Hare sheds light on Israeli-Palestinian morass

David Bryan Jackson in "Via Dolorosa." Katharine Burkhart / Katharine Burkhart Designs.

David Bryan Jackson in “Via Dolorosa.” Katharine Burkhart / Katharine Burkhart Designs.

WATERTOWN – In 1997, the playwright David Hare visited Israel and Palestine to better understand the conflict in the region and to write a play based on his travels.

His journey brought him into contact with 33 people in all – including artists, politicians, and settlers – and the conversations and personal experiences became “Via Dolorosa,” now part of the New Repertory Theatre’s Black Box Festival at the Arsenal Center for the Arts.

The title is Latin and refers to the path in the old city of Jerusalem that Jesus walked on the way to his crucifixion, but its literal translation is Way of Grief, Way of Sorrows, Way of Suffering or simply Painful Way, an apt description of Hare’s trek through the Holy Land.

Actor David Bryan Jackson is playing the role of Hare, a keen observer of the human condition, and together the playwright and the actor show with many examples the wide gulf between the Israelis and the Palestinians that has proven – with a few exceptions – almost impossible to bridge, even two decades after Hare’s journey.

Jackson, who has played the part before, slides smoothly into Hare’s skin as our narrator, and one of the main themes that arises during the course of the piece is that bringing the Israelis and Palestinians together is difficult when both the Israelis and Palestinians are hardly united in how they view the situation.

Hare provides the obligatory background of Israel as both a religious and secular state, including the enmity between conservative Orthodox, who were exempt at the time from military service and whose study of the Talmud was subsidized by the government, and more secular Jews who resented their special status.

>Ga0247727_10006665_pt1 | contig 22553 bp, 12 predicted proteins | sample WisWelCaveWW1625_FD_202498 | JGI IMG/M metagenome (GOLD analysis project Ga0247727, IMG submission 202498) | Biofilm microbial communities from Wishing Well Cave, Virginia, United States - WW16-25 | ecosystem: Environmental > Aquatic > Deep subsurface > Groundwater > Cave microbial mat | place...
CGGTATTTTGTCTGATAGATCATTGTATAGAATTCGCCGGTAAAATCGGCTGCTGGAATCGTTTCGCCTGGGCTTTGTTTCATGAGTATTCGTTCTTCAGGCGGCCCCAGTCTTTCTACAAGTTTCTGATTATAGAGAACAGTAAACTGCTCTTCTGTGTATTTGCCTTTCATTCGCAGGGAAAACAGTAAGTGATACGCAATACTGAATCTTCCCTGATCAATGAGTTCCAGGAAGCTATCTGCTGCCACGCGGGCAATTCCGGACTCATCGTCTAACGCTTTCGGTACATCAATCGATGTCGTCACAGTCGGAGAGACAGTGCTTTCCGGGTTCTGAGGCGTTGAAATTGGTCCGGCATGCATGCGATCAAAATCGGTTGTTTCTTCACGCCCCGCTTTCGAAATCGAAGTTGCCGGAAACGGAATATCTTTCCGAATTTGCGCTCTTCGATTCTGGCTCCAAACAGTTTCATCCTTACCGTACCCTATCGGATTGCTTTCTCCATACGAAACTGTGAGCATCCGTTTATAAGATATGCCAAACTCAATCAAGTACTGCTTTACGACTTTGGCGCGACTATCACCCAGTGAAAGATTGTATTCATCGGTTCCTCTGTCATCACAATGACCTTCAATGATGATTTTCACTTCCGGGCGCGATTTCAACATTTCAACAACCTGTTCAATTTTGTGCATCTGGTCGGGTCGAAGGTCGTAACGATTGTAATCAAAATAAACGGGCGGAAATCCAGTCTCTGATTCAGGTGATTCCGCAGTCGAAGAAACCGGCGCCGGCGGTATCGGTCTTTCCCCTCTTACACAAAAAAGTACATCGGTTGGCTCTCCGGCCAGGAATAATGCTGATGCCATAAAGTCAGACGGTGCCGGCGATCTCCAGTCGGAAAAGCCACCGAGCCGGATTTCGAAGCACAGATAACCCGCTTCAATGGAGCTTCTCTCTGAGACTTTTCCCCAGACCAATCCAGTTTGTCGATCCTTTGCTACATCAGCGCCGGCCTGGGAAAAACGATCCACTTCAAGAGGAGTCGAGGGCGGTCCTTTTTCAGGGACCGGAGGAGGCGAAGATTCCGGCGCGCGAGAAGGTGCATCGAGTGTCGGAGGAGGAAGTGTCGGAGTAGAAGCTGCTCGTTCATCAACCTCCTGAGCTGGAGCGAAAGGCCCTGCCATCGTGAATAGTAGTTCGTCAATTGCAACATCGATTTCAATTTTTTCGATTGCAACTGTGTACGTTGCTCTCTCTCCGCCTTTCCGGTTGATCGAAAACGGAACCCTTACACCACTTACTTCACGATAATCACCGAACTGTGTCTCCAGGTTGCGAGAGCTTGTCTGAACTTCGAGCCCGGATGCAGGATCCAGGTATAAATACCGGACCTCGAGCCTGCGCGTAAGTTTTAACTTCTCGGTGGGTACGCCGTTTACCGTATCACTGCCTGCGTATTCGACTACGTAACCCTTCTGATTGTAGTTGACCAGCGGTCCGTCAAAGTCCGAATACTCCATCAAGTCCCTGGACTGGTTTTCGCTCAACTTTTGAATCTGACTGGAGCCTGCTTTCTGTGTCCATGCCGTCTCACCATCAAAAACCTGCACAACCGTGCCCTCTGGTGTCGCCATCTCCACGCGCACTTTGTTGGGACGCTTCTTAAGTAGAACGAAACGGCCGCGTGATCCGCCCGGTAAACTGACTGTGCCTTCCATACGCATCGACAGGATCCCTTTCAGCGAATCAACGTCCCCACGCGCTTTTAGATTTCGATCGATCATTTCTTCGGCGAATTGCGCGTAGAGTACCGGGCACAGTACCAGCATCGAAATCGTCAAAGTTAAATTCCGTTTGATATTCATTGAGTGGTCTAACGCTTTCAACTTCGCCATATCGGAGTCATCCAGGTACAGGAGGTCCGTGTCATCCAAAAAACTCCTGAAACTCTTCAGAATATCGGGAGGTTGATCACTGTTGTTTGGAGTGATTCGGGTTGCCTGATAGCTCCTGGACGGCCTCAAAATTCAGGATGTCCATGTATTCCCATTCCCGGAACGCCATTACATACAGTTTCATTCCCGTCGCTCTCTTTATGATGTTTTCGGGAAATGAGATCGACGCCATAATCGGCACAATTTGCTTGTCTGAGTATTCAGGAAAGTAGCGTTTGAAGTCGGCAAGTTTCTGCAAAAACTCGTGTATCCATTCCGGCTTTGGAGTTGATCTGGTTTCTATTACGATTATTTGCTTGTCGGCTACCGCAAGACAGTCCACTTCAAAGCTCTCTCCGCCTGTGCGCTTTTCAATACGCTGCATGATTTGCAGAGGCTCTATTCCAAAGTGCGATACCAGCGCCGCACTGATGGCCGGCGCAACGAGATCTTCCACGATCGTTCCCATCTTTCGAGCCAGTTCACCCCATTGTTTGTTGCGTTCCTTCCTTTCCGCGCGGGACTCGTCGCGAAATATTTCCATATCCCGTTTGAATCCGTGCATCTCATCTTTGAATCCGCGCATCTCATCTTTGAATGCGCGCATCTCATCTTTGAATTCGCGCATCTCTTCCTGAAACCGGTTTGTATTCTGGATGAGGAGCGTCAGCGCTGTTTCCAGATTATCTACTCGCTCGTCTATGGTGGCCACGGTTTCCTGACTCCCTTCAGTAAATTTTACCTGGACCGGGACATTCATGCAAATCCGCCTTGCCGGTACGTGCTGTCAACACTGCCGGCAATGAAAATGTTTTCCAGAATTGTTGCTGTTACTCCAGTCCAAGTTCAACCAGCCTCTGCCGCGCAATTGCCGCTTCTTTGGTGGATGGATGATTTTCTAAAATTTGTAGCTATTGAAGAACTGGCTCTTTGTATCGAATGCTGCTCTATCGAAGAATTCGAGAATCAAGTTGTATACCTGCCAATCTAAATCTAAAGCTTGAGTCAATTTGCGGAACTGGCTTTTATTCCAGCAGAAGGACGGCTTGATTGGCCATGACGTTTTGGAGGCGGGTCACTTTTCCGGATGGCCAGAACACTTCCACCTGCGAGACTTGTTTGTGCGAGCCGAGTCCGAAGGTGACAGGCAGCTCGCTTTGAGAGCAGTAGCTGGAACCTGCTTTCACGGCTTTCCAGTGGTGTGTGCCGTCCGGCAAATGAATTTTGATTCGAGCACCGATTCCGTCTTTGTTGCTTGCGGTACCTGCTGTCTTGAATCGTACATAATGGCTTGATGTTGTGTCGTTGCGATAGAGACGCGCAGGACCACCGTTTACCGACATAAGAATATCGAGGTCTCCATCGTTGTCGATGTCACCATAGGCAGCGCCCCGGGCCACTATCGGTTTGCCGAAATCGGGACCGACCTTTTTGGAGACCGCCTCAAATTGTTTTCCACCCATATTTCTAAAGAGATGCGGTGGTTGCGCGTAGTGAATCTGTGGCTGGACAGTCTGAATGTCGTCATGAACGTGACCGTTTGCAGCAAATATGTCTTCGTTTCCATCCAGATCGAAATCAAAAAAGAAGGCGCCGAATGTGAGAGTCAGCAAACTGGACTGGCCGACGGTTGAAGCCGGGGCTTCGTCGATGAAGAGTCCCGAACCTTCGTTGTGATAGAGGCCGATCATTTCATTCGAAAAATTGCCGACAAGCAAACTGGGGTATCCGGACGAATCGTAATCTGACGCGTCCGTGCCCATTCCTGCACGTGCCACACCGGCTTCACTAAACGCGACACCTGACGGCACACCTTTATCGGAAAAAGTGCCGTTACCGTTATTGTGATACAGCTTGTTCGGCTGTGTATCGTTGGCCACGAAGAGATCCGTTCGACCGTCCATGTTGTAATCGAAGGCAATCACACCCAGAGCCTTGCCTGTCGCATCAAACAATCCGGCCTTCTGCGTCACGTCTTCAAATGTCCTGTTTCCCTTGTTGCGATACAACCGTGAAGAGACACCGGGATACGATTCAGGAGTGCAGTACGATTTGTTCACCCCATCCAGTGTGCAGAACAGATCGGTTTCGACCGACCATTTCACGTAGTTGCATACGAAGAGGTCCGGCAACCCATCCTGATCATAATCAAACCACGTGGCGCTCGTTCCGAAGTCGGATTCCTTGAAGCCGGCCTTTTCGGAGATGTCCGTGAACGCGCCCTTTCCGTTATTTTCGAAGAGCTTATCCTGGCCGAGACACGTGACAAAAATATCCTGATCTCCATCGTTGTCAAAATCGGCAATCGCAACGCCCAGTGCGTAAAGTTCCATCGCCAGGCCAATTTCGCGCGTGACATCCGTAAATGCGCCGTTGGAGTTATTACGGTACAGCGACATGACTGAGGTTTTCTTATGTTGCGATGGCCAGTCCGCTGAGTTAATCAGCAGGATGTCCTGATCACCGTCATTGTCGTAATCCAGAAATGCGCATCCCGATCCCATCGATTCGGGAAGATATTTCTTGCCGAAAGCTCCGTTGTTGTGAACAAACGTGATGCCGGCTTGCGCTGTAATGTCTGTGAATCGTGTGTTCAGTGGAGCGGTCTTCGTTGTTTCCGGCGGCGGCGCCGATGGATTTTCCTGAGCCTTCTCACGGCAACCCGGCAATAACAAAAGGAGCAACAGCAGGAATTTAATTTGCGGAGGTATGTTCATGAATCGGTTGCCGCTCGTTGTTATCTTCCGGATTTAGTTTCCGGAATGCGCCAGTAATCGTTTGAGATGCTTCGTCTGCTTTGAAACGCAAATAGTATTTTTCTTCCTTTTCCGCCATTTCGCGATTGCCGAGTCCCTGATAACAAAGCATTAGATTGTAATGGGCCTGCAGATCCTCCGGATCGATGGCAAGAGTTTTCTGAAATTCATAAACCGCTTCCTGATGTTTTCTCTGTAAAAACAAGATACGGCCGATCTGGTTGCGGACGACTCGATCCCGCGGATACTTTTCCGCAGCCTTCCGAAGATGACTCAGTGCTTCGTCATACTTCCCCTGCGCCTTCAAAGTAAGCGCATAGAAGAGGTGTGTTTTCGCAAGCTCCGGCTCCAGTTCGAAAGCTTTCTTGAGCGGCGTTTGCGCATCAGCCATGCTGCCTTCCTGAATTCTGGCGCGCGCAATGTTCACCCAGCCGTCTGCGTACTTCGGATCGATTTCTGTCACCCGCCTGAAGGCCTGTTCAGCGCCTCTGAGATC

He describes the laid-back hedonism of Tel Aviv, a secular city, and in the nearby port of Jaffa, Hare sips Merlot and discusses theater with Eran Baniel, who co-produced a famous production of “Romeo and Juliet” in which the Capulets were Palestinians and the Montagues were Jews, and the hatred between the two didn’t have to be manufactured – it came all too naturally.

Baniel also expresses the guilt many Israelis feel about the conditions of their Arab neighbors. “Have you been to the Palestinian territories? Look how the water is allocated. In the settlements, you have the obscene spectacle of Israelis sitting by their swimming pools while Palestinians carry their drinking water round in jerry cans… It’s un-Jewish, it’s un-Jewish behavior.”

Perhaps the most explosive and intense days of Hare’s trip are spent in the company of settlers in Sheri Tivka, a settlement miles inside Palestinian territory.

Hare spends the Sabbath with Sarah and Danny Weiss, two former Americans and Orthodox Jews who have made settling in Palestine a moral and political statement.

Sarah ends up rejecting Hare, because his wife is a Jew who has married outside the faith and the wife  has other family members who have married non-Jews.Your wife is an assimilationist?” Sarah asks Hare accusingly.

Perhaps the best quote that Hare includes about the settlers comes from a fellow writer. These people are absolute lunatics,” the celebrated novelist Philip Roth tells Hare. “They’re the maddest people I’ve ever met in my life.”

The assassination of former Prime Minister Menachem Begin in 1992 is still echoing across the Israeli political landscape in Hare’s talk with Benni Begin, Menachem’s son, who cites the influence and lingering effects of the Israeli triumph in the Six-Day War of 1967 on modern Israeli policy and politics.

Hare drives into the despair of the Gaza Strip, where 750,000 Palestinians live in an area that is 45 kilometers by eight kilometers, where he speaks with Haider Abdel Sharif, a popular Arab politician, who says the Palestinians must first reform themselves and the corruption of their state before they will have the moral authority to negotiate with the Israelis.

He also meets with Palestinian historian Albert Aghazerin in Ramallah, who describes the situation thusly: “We are bound up in each other’s unhappiness.”

In Jackson’s skilled hands, “Via Dolorosa” becomes a fascinating journey through Israel and Palestine, culminating in the unsolvable riddle that is the divided Holy City of Jerusalem, a sacred site for three major religions – Christianity, Islam and Judaism..

It is sad to note in the nearly two decades since Hare’s journey, almost nothing has changed. Peace remains but a mirage in the desert.

The New Rep Black Box Festival production of David Hare’s “Via Dolorosa.” Scenic design by Ryan Bates. Through Jan. 31 At the Black Box Theatre of the Arsenal Center for the Arts http://www.newrep.org

 

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